2012 Landlord Tenant Law Changes or How to Accept Partial Payment and Still Evict

by admin on July 30, 2012 · 0 comments

On June 11, 2012, the Governor signed House Bill 493 into law as Session Law 2012-17, appropriately entitled “Landlord Tenant Law Changes.” Although signed on June 11, 2012, the Law is not effective until October 1, 2012.

The Law passage is due in large part to the efforts of the Apartment Association of North Carolina and the North Carolina Realtors. The Law changes aspects of several different areas of landlord-tenant law. A summary of the changes is set forth below:

1.     APPEALS: Clarifies that tenant is required to pay rent during pendency of case appealed to district court;
2.      ABANDONED PROPERTY:
a.       Donate raised from $500 to $750
b.      Discard raised from $100 to $500
3.       PARTIAL PAYMENT OF RENT:
a.       In an action for ejectment based upon G.S. 42-26(a)(2), the lease may provide that the landlord’s acceptance of partial rent or partial housing subsidy payment does not waive the tenant’s breach for which the right of reentry was reserved, and the landlord’s exercise of such a provision does not constitute a violation of Chapter 75 of the General Statutes.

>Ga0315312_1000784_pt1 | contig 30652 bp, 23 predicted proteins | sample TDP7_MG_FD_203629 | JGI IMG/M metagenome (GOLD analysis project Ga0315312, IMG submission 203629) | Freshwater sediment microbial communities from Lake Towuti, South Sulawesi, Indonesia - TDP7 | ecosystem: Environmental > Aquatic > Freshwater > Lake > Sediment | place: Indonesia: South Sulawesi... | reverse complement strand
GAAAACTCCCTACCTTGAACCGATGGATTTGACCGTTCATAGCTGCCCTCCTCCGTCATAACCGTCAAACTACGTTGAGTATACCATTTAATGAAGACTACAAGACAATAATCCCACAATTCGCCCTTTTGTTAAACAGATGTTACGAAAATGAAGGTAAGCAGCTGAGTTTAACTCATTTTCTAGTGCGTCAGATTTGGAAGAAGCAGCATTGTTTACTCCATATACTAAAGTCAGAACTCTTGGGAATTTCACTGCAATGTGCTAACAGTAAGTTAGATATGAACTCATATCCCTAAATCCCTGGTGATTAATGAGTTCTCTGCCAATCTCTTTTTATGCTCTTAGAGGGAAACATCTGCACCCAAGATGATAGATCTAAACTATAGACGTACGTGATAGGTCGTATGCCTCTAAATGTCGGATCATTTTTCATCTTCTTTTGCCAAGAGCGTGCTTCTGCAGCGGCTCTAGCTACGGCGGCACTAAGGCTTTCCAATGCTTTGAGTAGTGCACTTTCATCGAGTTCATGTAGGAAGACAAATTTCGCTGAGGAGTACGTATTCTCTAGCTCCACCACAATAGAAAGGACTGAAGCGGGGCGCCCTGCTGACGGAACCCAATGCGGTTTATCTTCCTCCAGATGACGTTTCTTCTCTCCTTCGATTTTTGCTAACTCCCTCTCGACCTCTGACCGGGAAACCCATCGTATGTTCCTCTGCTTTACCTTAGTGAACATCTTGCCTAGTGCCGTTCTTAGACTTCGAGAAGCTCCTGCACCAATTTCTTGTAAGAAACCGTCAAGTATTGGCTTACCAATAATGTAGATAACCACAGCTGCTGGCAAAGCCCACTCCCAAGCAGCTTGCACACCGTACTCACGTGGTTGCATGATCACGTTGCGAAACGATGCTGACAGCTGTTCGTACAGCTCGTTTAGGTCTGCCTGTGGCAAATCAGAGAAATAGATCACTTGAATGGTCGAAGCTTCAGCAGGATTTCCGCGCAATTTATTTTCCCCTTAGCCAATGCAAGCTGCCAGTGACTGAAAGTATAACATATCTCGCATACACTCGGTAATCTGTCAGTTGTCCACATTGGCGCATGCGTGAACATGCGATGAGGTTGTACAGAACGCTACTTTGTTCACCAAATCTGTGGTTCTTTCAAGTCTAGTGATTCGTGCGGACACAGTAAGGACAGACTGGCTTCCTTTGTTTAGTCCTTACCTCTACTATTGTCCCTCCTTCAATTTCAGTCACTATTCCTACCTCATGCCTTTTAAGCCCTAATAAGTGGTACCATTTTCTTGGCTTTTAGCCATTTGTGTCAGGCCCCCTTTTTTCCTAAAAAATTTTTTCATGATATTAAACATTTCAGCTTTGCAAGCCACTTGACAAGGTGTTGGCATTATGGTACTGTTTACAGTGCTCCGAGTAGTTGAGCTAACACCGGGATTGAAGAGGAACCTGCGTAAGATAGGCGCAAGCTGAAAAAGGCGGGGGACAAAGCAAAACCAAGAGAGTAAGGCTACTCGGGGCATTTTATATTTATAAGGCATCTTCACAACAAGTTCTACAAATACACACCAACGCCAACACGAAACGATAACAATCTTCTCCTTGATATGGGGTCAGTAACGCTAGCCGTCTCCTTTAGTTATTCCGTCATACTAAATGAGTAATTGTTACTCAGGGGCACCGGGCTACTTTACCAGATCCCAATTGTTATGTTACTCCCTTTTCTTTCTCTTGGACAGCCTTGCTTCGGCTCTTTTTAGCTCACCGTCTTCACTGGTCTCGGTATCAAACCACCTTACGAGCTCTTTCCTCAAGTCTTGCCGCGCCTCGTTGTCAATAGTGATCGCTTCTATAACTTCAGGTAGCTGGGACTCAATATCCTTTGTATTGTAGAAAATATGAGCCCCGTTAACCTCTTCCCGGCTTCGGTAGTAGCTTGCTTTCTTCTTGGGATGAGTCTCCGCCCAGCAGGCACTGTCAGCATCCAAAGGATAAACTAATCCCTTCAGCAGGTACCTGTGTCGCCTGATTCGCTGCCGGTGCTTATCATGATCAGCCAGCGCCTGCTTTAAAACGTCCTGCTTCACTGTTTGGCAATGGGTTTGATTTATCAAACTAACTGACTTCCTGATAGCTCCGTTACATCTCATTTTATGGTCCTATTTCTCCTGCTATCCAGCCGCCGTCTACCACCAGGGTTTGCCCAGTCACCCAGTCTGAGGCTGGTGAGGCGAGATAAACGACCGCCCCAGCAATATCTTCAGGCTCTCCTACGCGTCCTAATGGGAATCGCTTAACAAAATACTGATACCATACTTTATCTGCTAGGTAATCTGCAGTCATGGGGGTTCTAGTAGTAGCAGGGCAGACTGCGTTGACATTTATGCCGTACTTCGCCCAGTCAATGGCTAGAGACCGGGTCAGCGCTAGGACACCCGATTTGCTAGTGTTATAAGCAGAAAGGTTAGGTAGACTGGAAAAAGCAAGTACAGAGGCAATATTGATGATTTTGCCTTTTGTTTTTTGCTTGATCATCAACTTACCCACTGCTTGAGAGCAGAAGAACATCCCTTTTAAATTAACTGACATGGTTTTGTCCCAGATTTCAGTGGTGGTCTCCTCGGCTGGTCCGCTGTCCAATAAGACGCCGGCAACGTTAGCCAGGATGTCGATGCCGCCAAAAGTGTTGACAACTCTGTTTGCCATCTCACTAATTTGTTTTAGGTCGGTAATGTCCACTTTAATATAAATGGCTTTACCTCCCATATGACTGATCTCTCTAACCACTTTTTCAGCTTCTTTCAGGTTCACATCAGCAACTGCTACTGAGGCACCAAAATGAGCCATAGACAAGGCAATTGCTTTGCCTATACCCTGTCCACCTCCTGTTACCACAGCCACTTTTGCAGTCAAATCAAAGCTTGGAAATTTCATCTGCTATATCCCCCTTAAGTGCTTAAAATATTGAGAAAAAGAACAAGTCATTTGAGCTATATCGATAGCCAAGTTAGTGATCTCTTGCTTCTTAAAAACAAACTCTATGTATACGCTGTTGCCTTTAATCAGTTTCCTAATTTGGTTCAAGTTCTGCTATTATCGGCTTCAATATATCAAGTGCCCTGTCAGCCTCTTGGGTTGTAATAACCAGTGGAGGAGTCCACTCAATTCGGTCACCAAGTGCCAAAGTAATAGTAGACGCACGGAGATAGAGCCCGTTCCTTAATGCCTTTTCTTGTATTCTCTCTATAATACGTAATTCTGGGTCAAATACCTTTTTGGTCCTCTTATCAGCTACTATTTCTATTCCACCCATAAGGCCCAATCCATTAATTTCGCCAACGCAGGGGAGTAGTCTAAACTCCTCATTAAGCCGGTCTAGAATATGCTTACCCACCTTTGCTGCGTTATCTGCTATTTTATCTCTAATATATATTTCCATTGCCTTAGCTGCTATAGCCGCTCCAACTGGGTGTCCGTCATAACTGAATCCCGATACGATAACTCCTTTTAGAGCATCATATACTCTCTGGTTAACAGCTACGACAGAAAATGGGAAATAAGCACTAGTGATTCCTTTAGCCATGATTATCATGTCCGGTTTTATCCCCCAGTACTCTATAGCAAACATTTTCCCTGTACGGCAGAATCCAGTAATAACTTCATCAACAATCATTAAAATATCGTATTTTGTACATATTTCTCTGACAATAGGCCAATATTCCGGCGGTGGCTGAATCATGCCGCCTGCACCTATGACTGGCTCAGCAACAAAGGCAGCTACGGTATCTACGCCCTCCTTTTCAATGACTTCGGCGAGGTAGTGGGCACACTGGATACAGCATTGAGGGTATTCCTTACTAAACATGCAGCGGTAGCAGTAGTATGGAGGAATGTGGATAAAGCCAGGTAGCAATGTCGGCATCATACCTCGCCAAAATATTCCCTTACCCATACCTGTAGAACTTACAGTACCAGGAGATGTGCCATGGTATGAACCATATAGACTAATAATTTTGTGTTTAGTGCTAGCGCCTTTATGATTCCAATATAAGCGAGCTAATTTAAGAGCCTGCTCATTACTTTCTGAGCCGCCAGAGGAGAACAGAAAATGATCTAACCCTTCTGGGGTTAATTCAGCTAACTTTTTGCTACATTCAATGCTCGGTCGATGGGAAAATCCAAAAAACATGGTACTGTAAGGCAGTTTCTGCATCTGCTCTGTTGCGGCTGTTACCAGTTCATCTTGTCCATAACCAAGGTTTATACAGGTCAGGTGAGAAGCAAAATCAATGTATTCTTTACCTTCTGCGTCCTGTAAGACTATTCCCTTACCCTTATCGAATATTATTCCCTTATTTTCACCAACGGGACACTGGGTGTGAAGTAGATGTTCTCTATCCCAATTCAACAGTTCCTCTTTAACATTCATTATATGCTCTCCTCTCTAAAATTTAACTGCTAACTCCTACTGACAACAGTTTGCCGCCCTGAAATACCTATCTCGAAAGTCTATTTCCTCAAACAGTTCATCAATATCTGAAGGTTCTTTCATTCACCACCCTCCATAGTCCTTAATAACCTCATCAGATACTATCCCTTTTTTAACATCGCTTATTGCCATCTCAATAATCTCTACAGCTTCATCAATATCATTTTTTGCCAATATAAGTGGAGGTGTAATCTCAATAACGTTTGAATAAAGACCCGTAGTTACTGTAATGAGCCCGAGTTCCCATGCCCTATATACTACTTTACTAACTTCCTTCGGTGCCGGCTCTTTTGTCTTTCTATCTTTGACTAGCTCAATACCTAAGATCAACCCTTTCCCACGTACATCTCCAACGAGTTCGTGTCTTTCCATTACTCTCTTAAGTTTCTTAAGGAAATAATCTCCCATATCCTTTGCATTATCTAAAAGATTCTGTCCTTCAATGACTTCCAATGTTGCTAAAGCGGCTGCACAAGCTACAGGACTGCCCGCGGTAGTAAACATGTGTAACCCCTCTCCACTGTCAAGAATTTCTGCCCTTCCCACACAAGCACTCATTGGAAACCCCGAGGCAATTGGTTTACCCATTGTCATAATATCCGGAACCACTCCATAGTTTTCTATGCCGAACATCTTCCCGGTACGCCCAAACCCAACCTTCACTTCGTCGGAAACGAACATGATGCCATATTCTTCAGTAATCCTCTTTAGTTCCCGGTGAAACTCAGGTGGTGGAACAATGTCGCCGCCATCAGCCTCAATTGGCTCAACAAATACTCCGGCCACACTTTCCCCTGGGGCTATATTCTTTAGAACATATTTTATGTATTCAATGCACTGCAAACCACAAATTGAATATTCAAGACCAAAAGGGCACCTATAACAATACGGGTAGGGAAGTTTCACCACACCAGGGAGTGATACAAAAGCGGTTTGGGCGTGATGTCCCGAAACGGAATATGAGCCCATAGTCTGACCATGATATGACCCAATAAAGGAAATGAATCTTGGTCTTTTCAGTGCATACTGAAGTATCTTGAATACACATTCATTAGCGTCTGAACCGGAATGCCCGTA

4.    SECURITY DEPOSIT: Clarifies that upon termination
a.       You may deduct commission to realtor/property manager for reletting if tenant breaches lease.
5.       DEATH OF A TENANT: Streamlines process for removal of tenant possessions and reletting home if tenant passes away.

  The provision that will likely be of greatest interest is the”Partial Payment” provision. It is important to note that that in order to gain the benefit of the statute you must have the language required by the Law included in your lease.

Legal Disclaimer This site is intended for general informational purposes only and does not provide any legal advice nor create any attorney-client relationship. Statutes and case law vary from jurisdiction to jurisdiction. Information presented here may not be applicable to any individual situation. You should consult a licensed attorney in your jurisdiction for legal advice relating to your specific situation. The opinions expressed herein are those of the author and not of Praet Law Firm, PLLC. All material in this blog copyright 2009-2012.

Previous post:

Next post: